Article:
The top 14 stories of 2014
A look back at a year of milestones at the University of Alberta.
By NEWS STAFF
(Edmonton) A great deal happens every year at the University of Alberta, but 2014 stands out as a year full of milestones. The Faculty of Agricultural, Life and Environmental Sciences and the Faculty of Pharmacy and Pharmaceutical Sciences celebrated their centennials, the Faculty of Physical Education and Recreation had its 50th birthday, and Augustana Campus marked its 10th year as an integral part of the U of A. In her State of the U address, President Indira Samarasekera gave the U of A community an inspiring reminder of what it had accomplished together on her watch. We shared in the joy our newest alumni felt during convocation, we were saddened by the passing of the U of A’s oldest and proudest alumnus, and we shrugged off a campus cold snap to give the university’s next president a warm welcome. Here’s a look back at the year’s top stories.
- David H. Turpin named University of Alberta’s next president
“It is fair to say that the eyes of the world are on this province, and on this university,” said board chair Doug Goss in announcing the academic leader and internationally renowned scholar who will succeed President Indira Samarasekera on July 1, 2015. If the phenomenal buzz this story generated is any indication, he was right.
- Rising in the ranks
Jumping ahead 12 places in a respected ranking of the world’s top universities is something to celebrate. But doing it for the second year in a row, as the U of A did in the QS World University Rankings, is something to shout from the campus rooftops.
- University of Alberta endowment tops $1 billion
This one can be summed up in two words: Thank you.
- Rare mineral points to vast 'oceans' beneath the Earth
One of the world’s biggest scientific discoveries this year happened almost by accident, when researcher Graham Pearson analyzed a sample of a rare mineral called ringwoodite buried within a $20 diamond. The fateful find ended up proving that a region deep beneath Earth’s surface may contain as much water as all of the oceans on the planet combined. Along with placing high on our list, this story ranked 25th in Discover’s top 100 stories of the year.
- UAlberta introduces fall reading week
When the new week-long break begins next November, an idea that started four years ago with the Student’s Union will give the whole university community a chance to catch up, visit with family and friends, and get a reprieve at a stressful time of year.
- Attack of the pine beetle
The mountain pine beetle’s rapid and unprecedented spread across Western Canada took almost everyone by surprise. But it didn’t take long for U of A researchers, students and alumni to mount a co-ordinated counteroffensive, as this feature story showed.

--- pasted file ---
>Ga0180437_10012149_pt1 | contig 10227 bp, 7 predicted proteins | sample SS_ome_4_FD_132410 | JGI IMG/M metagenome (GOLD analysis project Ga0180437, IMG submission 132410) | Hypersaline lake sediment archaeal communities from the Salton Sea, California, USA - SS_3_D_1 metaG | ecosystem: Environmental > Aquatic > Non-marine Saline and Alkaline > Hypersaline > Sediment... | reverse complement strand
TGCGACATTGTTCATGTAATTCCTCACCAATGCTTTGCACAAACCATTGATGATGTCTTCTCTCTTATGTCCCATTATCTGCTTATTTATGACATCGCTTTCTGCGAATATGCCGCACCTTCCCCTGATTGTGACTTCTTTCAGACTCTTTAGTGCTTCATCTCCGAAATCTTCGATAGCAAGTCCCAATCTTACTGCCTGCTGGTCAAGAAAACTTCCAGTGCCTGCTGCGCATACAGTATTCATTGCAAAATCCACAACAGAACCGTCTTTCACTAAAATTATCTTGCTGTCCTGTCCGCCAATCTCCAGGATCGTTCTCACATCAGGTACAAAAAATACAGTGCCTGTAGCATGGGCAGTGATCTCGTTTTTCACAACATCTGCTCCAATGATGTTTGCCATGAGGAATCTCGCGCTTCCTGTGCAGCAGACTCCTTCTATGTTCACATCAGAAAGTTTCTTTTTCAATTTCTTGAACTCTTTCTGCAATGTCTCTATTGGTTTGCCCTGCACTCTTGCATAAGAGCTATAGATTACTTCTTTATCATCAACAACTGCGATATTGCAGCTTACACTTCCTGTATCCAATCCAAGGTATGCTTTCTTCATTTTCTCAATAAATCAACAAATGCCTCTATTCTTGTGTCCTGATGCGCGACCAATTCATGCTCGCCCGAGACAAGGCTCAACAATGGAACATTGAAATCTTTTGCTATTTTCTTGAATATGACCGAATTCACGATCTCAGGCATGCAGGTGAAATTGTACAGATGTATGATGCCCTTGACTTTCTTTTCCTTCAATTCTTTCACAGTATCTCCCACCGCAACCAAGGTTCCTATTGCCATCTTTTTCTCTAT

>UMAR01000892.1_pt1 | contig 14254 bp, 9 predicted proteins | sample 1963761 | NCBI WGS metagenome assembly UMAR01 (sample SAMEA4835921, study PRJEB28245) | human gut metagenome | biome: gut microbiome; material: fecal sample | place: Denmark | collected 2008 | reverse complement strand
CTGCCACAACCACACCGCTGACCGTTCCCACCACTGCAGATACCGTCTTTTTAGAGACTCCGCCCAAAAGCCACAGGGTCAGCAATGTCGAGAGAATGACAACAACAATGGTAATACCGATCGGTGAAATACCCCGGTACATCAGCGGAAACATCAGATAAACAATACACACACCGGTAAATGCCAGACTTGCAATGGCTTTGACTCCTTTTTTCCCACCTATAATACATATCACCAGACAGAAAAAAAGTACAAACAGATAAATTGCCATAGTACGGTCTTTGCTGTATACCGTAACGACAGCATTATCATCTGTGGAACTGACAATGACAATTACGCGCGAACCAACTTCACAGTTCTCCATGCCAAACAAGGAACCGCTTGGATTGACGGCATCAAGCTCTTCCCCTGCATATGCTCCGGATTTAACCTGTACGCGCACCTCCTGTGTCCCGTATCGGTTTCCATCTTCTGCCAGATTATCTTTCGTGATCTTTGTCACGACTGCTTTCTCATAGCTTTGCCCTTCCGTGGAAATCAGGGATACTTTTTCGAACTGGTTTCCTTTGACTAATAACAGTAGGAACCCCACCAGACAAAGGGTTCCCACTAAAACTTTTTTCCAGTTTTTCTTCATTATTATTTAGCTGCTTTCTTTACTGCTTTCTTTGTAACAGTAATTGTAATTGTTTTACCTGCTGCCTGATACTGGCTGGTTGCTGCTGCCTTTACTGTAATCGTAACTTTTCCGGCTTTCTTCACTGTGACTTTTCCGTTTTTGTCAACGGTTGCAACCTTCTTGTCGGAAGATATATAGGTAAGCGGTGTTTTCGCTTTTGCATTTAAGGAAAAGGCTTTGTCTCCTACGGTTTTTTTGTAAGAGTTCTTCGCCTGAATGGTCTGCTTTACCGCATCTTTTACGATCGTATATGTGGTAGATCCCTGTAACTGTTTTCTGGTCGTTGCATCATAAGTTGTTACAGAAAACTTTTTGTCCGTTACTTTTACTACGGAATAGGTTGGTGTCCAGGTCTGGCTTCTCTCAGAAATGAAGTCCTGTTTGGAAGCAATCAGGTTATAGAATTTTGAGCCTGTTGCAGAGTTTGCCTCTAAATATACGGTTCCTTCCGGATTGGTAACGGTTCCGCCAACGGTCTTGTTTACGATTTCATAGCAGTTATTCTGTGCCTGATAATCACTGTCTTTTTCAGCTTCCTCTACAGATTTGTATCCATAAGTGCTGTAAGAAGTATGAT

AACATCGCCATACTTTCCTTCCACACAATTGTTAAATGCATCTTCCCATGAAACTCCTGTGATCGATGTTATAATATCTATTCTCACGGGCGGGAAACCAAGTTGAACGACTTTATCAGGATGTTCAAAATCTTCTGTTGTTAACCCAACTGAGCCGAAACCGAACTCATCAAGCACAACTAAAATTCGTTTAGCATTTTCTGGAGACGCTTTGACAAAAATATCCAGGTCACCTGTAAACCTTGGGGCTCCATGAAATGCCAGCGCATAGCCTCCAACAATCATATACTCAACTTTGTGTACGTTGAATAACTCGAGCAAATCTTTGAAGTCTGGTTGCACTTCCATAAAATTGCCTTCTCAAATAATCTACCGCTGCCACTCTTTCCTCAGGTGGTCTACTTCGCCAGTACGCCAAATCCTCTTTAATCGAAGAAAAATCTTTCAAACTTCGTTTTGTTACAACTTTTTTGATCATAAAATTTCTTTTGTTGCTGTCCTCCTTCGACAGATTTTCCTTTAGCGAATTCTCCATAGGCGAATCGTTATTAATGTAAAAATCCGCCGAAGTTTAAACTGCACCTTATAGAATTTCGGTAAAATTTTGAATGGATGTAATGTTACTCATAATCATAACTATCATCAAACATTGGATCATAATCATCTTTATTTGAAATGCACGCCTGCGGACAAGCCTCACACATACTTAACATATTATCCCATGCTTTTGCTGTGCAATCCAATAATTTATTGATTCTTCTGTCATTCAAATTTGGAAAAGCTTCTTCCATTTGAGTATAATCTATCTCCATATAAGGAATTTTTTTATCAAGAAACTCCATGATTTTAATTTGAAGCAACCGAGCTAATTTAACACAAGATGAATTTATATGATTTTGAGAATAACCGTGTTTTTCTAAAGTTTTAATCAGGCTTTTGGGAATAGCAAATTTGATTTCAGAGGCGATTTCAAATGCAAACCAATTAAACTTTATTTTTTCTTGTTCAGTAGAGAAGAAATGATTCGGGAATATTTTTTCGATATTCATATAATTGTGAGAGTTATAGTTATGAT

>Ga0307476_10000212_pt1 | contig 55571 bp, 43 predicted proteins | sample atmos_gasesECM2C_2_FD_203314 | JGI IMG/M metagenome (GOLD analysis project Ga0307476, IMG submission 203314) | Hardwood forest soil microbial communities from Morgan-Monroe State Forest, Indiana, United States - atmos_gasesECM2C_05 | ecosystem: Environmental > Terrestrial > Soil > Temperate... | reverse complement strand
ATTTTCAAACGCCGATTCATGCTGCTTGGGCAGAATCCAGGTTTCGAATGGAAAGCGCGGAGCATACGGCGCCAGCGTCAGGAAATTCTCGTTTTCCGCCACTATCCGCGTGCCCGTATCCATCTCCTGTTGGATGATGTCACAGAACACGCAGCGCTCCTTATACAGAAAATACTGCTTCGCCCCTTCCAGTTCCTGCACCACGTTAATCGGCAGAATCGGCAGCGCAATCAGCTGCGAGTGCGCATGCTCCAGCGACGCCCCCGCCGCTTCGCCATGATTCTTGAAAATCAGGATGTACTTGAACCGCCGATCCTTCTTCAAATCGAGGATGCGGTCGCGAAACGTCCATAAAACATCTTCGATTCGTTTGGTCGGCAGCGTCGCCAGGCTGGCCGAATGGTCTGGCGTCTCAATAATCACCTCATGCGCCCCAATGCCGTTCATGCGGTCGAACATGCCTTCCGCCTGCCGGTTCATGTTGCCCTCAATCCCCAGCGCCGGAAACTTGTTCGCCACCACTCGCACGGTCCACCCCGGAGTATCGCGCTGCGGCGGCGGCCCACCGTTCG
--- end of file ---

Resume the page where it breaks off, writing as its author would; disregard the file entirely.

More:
- Curing myths, misconceptions about common cold therapies
Yeah, there’s still no cure. But some remedies are better than others at easing the suffering, and family medicine professor Michael Allen ranked them—with some surprising results.
- Videos help students get honest about cheating
Featuring rappers spouting rapid-fire catchphrases from pop culture, and skits about what’s OK and what’s “UNACCEPT-A-BLE,” these three clever videos pointed out the perils of plagiarism and the virtue of citing sources in a way that was as respectful as it was hilarious.
- Healthy dose of perseverance helps grad achieve dream
In an exceptional crop of fall graduands rounding out the class of 2014, rehabilitation medicine grad Callum Lavoie stood out for his dogged determination to make it into medical school and follow in the footsteps of his father, uncle and aunt.
- UAlberta engineers take major step toward photonic circuits
The engineering expertise at the U of A knows no bounds, whether it comes to the ingenuity of the researchers or the scale of their inventions—in this case, nano-scale optical cables that could eventually replace copper wiring on computer chips, producing radically faster processing speeds and using less energy.
- UAlberta’s next MOOC is here
Video games have come a long way since the days of Pac-Man and Leisure Suit Larry, but they’ve always had a knack for grabbing our attention—and reflecting society’s views on culture, gender, sex and violence. Which makes them a great subject for the U of A’s second massive open online course, Understanding Video Games.
- UAlberta welcomes first deaf medical resident
When Jessica Dunkley graduated from medical school, she became the first deaf Métis doctor in Canada. But her long road to residency, which eventually led her to the U of A, was a story to inspire anyone with a career dream.
- Post‐secondary institutions introduce 'active shooter' education for Campus Alberta
It’s an unthinkable scenario—and thankfully, an extremely unlikely one—but the blunt messages and straight-ahead steps for how to keep your wits about you make this video worth watching again and again.
- Remembering Bill Kent
At 106 years old, he was the U of A’s oldest alumnus, and undoubtedly its proudest. Bill Kent’s remarkable life, which included helping build the famous Lions Gate Bridge in Vancouver, spanned the university’s entire history, and the lives he touched through his annual pilgrimage to campus for Alumni Weekend are a testament to his own life well lived.